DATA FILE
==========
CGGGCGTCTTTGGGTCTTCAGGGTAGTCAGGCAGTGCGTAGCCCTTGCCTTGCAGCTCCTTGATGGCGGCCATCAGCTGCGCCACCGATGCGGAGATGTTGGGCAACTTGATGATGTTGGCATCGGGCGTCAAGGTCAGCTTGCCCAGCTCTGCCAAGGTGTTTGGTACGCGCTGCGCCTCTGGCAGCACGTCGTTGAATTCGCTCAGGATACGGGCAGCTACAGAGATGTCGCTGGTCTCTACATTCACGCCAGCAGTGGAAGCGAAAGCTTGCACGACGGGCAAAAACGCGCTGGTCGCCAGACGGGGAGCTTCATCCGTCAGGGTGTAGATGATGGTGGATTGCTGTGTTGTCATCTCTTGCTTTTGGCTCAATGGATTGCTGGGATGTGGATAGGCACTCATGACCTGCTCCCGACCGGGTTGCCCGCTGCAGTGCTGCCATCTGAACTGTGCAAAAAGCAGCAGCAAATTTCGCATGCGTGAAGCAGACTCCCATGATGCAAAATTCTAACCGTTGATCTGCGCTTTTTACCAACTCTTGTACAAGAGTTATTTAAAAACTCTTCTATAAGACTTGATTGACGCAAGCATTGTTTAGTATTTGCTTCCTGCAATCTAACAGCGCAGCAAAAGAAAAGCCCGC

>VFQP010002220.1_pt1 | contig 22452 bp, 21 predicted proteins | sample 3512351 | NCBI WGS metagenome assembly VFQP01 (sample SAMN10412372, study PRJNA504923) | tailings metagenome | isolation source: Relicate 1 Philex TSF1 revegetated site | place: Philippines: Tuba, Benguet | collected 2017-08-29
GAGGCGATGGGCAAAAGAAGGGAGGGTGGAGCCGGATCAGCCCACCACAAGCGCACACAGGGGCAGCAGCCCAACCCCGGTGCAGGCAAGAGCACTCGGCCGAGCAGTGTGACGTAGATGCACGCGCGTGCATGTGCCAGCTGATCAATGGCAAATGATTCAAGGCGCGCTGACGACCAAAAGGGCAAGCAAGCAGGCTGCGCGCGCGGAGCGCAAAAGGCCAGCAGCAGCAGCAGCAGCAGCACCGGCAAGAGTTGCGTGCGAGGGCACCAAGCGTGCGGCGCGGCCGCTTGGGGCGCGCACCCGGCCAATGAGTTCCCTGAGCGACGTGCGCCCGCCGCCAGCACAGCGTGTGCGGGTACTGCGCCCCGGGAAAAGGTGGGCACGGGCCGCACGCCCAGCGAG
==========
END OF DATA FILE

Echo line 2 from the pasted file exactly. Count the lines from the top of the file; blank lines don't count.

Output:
>VFQP010002220.1_pt1 | contig 22452 bp, 21 predicted proteins | sample 3512351 | NCBI WGS metagenome assembly VFQP01 (sample SAMN10412372, study PRJNA504923) | tailings metagenome | isolation source: Relicate 1 Philex TSF1 revegetated site | place: Philippines: Tuba, Benguet | collected 2017-08-29